Revisiting principles applied in Chimel v. California, supra, 395 U.S. at 763, 89 S. Ct. at 2040, "that a lawful custodial arrest creates a situation which justifies the contemporaneous search without a warrant of the person arrested and the immediately surrounding area"[2]the Belton Court held that "when a policeman has made a lawful custodial arrest of the occupant of an automobile, he may, as a contemporaneous incident of that arrest, search the passenger compartment of that automobile," Belton, supra, 453 U.S. at 460, 101 S. Ct. at 2864. The Supreme Court added the following caveat:

"Our holding today does no more than determine the meaning of Chimel's principles in this particular and problematic content. It in no way alters the fundamental principles established in the Chimel case regarding the basic scope of searches incident to lawful custodial arrests." Id., 453 U.S. at 460, n. 3, 101 S. Ct. at 2864, n. 3.

Applying its holding to Belton himself the Supreme Court took pains to point out, "It is not questioned that the respondent was the subject of a lawful custodial arrest on a charge of possessing marihuana," id., 453 U.S. at 462, 101 S. Ct. at 2865, the validity of which had not been questioned, id., 453 U.S. at 460, n. 2, 101 S. Ct. at 2864, n. 2. The jacket in the passenger compartment searched by the trooper immediately following that arrest "was thus within the area we have concluded was `within the arrestee's immediate control' within the meaning of the Chimel case," and the search of the jacket "therefore, was a search incident to a lawful custodial arrest ..." id., 453 U.S. at 462-463, 101 S. Ct. at 2865.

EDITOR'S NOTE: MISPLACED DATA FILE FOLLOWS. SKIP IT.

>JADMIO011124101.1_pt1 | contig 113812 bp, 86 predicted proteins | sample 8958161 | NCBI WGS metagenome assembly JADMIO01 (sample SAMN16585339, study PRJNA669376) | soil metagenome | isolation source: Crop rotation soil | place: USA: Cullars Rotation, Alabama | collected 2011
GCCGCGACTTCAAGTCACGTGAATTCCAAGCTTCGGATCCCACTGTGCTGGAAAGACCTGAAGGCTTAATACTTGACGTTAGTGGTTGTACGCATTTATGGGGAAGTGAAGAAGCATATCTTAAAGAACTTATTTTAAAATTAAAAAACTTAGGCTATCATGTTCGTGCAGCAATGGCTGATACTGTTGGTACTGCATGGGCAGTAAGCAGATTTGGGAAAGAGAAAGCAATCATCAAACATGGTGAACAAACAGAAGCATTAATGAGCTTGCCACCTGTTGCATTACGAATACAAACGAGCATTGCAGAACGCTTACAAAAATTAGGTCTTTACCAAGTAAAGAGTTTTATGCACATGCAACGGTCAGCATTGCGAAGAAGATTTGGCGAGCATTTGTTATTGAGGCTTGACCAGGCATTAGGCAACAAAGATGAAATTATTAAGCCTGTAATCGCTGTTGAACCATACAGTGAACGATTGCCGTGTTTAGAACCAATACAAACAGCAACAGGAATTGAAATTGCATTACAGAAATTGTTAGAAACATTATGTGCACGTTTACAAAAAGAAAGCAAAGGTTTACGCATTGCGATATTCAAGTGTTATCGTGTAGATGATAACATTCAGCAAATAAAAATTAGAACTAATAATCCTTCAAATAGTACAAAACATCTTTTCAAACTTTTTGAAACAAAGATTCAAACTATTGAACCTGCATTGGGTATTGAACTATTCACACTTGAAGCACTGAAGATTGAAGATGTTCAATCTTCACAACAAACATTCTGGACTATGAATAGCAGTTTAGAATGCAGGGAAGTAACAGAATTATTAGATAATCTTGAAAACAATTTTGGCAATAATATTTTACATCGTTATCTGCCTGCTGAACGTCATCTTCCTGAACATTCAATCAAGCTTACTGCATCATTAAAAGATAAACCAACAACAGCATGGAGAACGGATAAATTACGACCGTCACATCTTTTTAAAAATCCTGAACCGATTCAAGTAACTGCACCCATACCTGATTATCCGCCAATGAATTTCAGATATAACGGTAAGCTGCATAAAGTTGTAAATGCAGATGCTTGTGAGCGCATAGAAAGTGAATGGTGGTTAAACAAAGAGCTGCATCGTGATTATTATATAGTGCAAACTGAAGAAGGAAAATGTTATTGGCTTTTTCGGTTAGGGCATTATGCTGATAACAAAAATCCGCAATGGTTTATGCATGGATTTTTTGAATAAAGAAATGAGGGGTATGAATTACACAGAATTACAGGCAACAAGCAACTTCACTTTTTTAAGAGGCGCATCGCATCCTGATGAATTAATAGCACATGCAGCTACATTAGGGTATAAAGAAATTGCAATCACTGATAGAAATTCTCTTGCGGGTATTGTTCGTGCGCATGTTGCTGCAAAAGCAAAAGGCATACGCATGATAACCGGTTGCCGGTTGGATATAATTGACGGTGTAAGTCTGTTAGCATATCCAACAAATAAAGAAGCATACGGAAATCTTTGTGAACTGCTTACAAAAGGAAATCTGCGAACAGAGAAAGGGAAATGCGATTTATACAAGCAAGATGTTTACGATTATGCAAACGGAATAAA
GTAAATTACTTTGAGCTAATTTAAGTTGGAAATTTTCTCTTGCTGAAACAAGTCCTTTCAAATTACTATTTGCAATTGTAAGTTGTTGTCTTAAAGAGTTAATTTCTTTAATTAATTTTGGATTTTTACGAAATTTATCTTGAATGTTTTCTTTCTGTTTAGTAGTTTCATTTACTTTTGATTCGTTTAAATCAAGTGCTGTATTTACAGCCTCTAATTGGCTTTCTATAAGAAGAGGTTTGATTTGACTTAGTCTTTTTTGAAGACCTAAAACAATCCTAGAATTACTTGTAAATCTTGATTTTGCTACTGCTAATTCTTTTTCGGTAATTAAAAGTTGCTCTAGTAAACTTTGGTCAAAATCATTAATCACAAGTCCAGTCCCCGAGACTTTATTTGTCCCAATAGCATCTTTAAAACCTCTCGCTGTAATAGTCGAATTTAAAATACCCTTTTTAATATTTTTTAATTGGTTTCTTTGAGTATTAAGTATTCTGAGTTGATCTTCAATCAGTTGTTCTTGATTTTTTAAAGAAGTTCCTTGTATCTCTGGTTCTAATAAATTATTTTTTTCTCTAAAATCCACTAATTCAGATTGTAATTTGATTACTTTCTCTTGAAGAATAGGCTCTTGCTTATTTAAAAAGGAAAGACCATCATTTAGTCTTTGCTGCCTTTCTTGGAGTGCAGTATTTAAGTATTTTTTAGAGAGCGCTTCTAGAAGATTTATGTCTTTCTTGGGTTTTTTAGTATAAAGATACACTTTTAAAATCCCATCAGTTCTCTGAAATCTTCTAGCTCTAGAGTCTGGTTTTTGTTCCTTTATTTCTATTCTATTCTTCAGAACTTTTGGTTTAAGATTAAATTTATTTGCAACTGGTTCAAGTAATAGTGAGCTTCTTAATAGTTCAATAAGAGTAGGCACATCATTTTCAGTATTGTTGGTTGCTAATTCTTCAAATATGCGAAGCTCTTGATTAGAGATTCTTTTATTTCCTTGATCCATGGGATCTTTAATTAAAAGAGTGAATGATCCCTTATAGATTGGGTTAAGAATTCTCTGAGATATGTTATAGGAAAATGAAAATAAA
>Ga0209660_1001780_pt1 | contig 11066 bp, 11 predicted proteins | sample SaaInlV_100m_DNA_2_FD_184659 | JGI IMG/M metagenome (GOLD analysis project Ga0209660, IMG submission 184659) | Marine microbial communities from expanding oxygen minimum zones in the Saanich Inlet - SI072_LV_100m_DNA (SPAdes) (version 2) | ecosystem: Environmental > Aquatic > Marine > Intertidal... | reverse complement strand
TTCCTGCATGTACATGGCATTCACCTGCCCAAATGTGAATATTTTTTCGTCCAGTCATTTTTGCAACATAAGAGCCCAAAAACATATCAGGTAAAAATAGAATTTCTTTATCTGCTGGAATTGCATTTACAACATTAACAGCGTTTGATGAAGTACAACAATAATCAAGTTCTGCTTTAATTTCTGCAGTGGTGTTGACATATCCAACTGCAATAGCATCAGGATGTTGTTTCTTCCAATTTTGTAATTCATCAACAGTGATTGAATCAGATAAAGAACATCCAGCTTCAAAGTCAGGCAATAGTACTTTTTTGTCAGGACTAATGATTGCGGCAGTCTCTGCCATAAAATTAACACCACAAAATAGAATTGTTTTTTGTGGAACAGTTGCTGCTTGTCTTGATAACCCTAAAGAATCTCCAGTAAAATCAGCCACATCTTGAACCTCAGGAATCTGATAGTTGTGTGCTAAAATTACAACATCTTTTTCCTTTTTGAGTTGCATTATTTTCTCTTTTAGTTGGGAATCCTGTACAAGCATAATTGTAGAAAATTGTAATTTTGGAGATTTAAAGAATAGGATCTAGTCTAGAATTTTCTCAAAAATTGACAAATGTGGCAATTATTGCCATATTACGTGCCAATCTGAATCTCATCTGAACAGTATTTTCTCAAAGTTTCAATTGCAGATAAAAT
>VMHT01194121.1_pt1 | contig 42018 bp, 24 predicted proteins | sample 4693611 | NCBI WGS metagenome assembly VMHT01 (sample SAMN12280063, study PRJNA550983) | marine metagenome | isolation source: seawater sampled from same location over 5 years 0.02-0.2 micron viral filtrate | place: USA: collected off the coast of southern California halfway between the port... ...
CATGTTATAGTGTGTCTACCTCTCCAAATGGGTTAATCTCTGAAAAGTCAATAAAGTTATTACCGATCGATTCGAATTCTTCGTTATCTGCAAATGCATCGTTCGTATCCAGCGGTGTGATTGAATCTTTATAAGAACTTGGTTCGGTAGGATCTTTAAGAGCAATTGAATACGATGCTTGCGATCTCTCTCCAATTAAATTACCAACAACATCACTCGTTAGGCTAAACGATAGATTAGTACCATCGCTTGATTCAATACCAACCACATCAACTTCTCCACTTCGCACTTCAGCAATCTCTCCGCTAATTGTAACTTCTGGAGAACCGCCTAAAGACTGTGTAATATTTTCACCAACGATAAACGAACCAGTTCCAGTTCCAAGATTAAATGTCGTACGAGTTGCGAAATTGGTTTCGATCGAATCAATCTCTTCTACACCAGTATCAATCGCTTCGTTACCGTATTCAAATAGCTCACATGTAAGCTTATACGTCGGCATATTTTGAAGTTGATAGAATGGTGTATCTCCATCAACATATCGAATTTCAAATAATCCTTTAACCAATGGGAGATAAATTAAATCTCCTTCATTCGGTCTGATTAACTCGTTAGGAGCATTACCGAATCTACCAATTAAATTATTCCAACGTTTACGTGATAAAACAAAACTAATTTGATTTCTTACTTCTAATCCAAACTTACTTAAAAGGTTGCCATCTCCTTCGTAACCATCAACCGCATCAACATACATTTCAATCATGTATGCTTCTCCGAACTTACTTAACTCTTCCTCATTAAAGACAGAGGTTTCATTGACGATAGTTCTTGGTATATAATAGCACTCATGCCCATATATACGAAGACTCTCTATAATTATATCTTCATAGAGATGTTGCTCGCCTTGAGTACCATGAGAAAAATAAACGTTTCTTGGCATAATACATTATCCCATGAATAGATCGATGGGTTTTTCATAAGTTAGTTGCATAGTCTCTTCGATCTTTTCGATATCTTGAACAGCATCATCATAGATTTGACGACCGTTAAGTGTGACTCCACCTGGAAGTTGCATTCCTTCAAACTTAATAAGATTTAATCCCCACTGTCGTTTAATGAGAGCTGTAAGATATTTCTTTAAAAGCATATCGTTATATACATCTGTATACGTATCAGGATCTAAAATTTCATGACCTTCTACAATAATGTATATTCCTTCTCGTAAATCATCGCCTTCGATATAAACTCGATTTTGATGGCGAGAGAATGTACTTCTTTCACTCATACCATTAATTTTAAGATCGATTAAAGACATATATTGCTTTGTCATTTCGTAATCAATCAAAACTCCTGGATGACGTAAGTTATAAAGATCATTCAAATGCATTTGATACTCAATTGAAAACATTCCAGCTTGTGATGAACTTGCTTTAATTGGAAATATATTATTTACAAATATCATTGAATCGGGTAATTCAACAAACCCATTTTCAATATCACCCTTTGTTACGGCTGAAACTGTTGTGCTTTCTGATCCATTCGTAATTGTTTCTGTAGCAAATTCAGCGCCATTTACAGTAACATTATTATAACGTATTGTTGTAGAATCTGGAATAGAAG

The Belton opinion does not define "custodial arrest" for us, but in a similar context the Supreme Court has upheld a "full search of the person" of one subjected to a "lawful custodial arrest." United States v. Robinson, 414 U.S. 218, 94 S. Ct. 467, 38 L. Ed. 2d 427 (1973) and Gustafson v. Florida, 414 U.S. 260, 94 S. Ct. 488, 38 L. Ed. 2d 456 (1973). The opinion in Robinson proceeds on the assumption by the Court of Appeals and the concession by Robinson that the arresting officer "had probable cause to arrest the respondent, and he effected a full-custody arrest,"[3]id., 414 U.S. at 220-221, 94 S. Ct. at 470. Similarly, in Gustafson the parties conceded that the officer "had probable cause to arrest ..., and that he took petitioner into custody in order to transport him to the stationhouse ...," id., 414 U.S. at 262, 94 S. Ct. at 490.

The Supreme Court further demonstrated its own delineation of the meaning of "lawful custodial arrest" effected in both cases by distinguishing a scenario alluded to by the Court of Appeals, viz:

"The opinion of the Court of Appeals also discussed its understanding of the law where the police officer makes what the court characterized as `a routine traffic stop,' i.e., where the officer would simply issue a notice of violation and allow the offender to proceed. Since in this case the officer did make a full-custody arrest of the violator, we do not reach the question discussed by the Court of Appeals." Robinson, supra, 414 U.S. at 236, n. 6, 94 S. Ct. at 477, n. 6.

Whatever its impact in other factual situations, we find that the "bright line" rule *675 drawn in Belton is not applicable in the case at bar "because appellant was not in `custodial arrest' at the time of the search in question," Adams v. State, 634 S.W.2d 785, 789 (Tex.App.Austin 1982, no history).